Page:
Box Office - Decade at a Glance: January - April 2007

By Michael Lynderey

December 1, 2009

He wants to live in the God of War videogame.

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Following in the steps of recent Januaries, the first month of 2007 cluttered the path of holdover awards contenders with hordes of inferior product. In general, the spring of 2007 can be characterized as a near-literal garage sale of films, with movie after movie being heaved upon mostly unwilling audiences. Quantity didn't equal box office quality, a theme that was first established by January's output - this was the first January since 2000 to feature only one new film that grossed more than $40 million. That lucky winner was Stomp the Yard, yet another in a now thriving series of hit dance movies. Taking up the second week of January teen slot, it opened with $21 million and finished with a strong $61 million.

The rest of the month was dodgy. January 5th continued the newly-established trend of crowding the year's first weekend, and threw out the uninspired-looking spy comedy Code Name: The Cleaner ($8 million), with Cedric the Entertainer, the CGI fairy tale parody (where have I heard that before?) Happily N'Ever After ($15 million), and the actually rather excellent MTV Films drama Freedom Writers ($36 million), with Hilary Swank at the peak of her game in a surprisingly effective urban teen movie. The same could be said of the best of January 12th's films, Alpha Dog, Nick Cassavetes' gritty follow-up to his soapy The Notebook (2004). Alpha Dog was ignored at the box office ($15 million total), but gave pop star Justin Timberlake a very respectable film debut, re-introduced former teen TV actor Ben Foster as an efficient player of demented psychotics, and gave '90s starlet Sharon Stone her last wide-release film role to date (it's ironic, then, considering her public image, that she played her last big-screen scene in a fat suit).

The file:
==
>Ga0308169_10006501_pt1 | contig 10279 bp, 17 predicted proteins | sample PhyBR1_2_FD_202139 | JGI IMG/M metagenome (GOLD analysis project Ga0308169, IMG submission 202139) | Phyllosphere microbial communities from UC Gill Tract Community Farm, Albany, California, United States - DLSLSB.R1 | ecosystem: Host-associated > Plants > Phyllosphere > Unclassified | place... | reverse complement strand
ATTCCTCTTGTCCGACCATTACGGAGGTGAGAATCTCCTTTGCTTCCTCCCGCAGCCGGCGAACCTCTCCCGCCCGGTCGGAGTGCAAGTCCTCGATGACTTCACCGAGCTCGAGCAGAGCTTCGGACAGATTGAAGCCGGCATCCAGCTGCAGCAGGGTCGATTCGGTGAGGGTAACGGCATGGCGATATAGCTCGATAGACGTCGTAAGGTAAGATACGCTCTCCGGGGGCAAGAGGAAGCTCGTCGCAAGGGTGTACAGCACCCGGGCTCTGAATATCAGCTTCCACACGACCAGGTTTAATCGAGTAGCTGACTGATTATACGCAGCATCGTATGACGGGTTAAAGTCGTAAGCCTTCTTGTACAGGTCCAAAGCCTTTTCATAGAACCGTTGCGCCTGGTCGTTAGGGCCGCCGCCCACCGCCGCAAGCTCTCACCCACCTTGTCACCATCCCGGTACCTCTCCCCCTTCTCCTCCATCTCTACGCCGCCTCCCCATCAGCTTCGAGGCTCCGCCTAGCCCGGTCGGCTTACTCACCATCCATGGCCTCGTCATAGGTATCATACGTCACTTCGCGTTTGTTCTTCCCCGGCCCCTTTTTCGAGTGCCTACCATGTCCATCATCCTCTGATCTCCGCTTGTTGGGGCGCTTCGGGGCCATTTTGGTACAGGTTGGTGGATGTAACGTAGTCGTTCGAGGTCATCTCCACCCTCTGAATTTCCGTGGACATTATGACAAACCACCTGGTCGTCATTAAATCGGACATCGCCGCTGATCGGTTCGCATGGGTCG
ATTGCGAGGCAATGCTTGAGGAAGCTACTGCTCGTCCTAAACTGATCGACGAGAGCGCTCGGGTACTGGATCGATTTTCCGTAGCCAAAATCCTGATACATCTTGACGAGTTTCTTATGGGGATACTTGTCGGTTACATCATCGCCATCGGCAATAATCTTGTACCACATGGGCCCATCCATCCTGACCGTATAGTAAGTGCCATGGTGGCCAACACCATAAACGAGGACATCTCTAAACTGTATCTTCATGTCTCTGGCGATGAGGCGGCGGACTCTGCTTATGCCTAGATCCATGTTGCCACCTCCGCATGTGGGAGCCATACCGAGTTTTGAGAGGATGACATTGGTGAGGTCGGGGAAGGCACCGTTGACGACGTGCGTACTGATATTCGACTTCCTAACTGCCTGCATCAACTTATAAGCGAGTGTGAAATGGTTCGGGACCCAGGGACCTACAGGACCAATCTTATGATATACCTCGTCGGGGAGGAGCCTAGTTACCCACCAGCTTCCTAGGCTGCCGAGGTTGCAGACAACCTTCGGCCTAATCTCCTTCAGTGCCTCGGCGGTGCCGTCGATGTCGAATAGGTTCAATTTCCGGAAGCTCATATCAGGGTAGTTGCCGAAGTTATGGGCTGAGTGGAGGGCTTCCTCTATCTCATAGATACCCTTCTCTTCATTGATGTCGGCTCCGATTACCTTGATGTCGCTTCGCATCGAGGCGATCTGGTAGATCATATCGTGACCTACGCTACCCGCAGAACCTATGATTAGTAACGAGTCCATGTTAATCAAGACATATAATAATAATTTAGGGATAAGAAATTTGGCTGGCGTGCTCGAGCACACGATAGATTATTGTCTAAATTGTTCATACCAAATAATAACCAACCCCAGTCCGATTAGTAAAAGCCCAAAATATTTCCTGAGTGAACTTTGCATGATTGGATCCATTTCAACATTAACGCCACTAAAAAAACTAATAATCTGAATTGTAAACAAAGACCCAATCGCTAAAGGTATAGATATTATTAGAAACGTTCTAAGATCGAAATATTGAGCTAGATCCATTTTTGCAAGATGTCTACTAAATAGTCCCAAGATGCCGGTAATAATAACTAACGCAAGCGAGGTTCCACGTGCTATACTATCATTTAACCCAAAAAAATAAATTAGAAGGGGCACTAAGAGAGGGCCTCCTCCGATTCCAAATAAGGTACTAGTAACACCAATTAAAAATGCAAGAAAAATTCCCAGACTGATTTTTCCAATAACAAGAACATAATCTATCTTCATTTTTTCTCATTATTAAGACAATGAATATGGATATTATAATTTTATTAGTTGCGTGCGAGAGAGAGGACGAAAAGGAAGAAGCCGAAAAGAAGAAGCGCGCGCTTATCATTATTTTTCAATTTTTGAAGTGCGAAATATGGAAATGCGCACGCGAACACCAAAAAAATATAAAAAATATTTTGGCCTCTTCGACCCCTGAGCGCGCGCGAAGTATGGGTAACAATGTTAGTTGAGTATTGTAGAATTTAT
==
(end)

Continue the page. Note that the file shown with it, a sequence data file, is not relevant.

The 19th was a dead weekend, with one release that was expected to score big. It didn't. The Hitcher, yet another horror remake (albeit not a PG-13 one), opened with $7 million and finished at only $16 million. I really can't explain the failure of this one - sure, it was rated R, but that didn't stop other R-rated re-dos. Maybe it was part of a downward trend: after all, the previous weekend featured yet another floppy horror, the croc-on-the-loose adventure Primeval ($10 million), and the 26th dished out horror-romance Blood and Chocolate, which finished with a squeaky little $3 million. Indeed, the frequency of horror titles didn't stop there - 2007 represented the absolute peak of the 2000s horror boom, standing (tall?) as the year with the biggest number of widely released horror films (loosely defined), ever - a staggering thirty-four of them. As with every boom, there must be a bust, and after so many horrors failed in 2007, their 2008 head count dropped down to a more reasonable seventeen.

Anyway, the month ended okay, with the cute Jennifer Garner comedy Catch and Release disappointing ($15 million total), the cameo-laden bout of action outrageousness, Smokin' Aces, breaking out to a moderate $35 million, and the abominably unamusing hijinks of the spoof Epic Movie coming in second for the month, with a $39 million total. Those parodies seemed to be getting worse with every new one, but at this point, their box office didn't slow down any. The day of their comeuppance would come, but not quite yet.

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